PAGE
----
What’s world mental health day got to do with me?
Mental health has been in the spotlight recently but I still hear people say, ‘what’s world mental health day got to do with me?’. It’s a good question, but honestly if you think you’ve never been affected by mental health issues then you’ve been living in a bubble and it’s time to pop it. We will all have a friend, a colleague or a member of our family who’s dealing with mental health concerns, whether we realise it or not. Some people, me included, are exceptionally good at hiding their mental health worries and it’s these people that we need to look out for in particular.
Hiding my mental health issues felt normal when I was in my twenties. I worked a stressful job, had just come out of a long term relationship, moved home from another continent and things just didn’t feel ‘right’. I felt ‘off’ all the time, exercise, yoga and fresh air helped for sure but in the back of my head was still this feeling that I wasn’t living the life I wanted to. I became adept at ensuring that no one would ever realise that I wasn’t coping, booze definitely made me able to cope in a social situation but that quickly got out of hand as I needed more and more to cope. My panic attacks happened quietly in the gym changing rooms at work, if the stress and anxiety got too much I’d take a day off, creating some easy to explain illness while in reality I was just under the duvet just trying to cope with existing. I went on like this for a good 10yrs and I suspect that anyone who knew me at that time would say that I was a pretty sorted person, I looked like I had it all under control. Things did change for me, I fell pregnant after trying for a very, very long time, I got married to the man that totally ‘got’ me, chilled out about work as what was happening at home became more and more important and I started to see my way out of the fog.
My point is that if someone had reached out to me during those tough years I might not have felt so alone, but nearly 20 yrs ago we just didn’t talk about those kind of things, at least no one I knew did. Today with a spotlight on mental health from organisations like Heads Together, The Mental Health Organisation and The Samaritans we are becoming more aware. Being aware can be as simple as going for coffee and a natter with a friend or colleague, asking them how they are and actually listening, or you could just need to get someone out and about.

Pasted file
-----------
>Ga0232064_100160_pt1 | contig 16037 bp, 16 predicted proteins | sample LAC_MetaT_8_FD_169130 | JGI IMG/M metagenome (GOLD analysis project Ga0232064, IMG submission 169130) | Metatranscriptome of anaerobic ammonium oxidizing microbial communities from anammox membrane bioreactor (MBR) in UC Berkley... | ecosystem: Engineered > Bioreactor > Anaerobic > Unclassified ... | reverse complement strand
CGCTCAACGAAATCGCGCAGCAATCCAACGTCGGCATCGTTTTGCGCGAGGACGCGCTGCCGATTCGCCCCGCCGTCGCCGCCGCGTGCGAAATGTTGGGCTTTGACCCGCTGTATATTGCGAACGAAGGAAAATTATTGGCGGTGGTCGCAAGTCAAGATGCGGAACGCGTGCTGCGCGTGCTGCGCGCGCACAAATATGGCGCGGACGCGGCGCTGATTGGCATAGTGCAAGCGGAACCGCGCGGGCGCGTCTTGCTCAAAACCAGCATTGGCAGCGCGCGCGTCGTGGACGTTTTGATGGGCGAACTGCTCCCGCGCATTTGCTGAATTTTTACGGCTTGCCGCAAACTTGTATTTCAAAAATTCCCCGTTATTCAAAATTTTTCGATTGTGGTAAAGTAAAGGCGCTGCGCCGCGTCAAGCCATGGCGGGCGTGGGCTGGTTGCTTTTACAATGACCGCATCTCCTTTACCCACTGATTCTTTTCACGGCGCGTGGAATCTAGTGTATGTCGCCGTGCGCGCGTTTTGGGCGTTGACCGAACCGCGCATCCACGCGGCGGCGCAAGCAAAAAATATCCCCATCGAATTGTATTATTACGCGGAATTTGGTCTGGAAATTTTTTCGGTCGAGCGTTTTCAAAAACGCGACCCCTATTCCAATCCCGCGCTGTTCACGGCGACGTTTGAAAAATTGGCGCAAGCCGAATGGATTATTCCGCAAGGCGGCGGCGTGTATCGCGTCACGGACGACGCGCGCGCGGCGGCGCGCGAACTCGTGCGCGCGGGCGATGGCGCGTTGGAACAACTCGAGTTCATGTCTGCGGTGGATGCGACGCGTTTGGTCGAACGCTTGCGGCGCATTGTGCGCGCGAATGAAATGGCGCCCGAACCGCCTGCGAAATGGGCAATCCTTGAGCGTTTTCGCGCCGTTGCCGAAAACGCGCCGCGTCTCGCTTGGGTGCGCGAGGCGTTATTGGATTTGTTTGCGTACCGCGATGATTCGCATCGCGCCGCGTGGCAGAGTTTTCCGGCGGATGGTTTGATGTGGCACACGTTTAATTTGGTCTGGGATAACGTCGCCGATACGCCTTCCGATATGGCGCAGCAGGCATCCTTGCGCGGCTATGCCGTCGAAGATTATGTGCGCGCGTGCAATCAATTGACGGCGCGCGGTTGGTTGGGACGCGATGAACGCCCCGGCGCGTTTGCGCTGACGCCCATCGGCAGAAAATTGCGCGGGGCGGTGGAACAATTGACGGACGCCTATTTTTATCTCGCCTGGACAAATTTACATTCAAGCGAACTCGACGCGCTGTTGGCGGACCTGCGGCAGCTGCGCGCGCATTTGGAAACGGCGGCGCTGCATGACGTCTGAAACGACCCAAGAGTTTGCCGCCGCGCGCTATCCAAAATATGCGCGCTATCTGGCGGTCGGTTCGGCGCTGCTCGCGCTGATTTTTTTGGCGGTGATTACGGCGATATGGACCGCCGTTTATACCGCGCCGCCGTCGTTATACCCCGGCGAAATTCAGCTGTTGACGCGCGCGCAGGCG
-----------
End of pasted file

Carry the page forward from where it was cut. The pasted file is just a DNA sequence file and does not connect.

I have a dear friend with agoraphobia and she just needs someone to make her go out sometimes and support her while she does. It’s no different to what we’d normally get up to but I’m mindful that busy places with lots of people can be overwhelming for her so we try and keep it simple, going to familiar places and not pushing her outside of her comfort zone. I’m also aware that stress in the workplace makes us all less efficient and able to work to the best of our abilities, affecting everyone that we work with. I have a client I work with who had managed to get to his late 40’s before anxiety hit him like a hammer as he began to feel the weight of responsibility from owning his own company and employing lots of people. He now runs ‘free time’ sessions for his team, encouraging them to spend an afternoon a quarter just reconnecting with one another, no work talk is allowed. He’s shaped those sessions to make sure that everyone gets heard, no one feels left out or like there is a spotlight being shone on them and them alone. It’s a simple strategy but has improved employee relationships immeasurably.
I recently shared an article on my Facebook page to remind friends and family that my door is always open, I’ve got teabags, cakes and a listening ear. Having learnt to live with and manage my own mental health issues I understand how sometimes it’s the little things that make all the difference so if you still need to ask yourself what mental health day has got to do with you, read this again and again until you understand that it’s just being part of a community, being a friend, being a colleague, being a brother, sister, mother or father, just talking, that’s all it is, it isn’t scary, it’s real life, life outside of the bubble.
Happy world mental health day and I mean happy, be the sun behind someone else’s cloud today.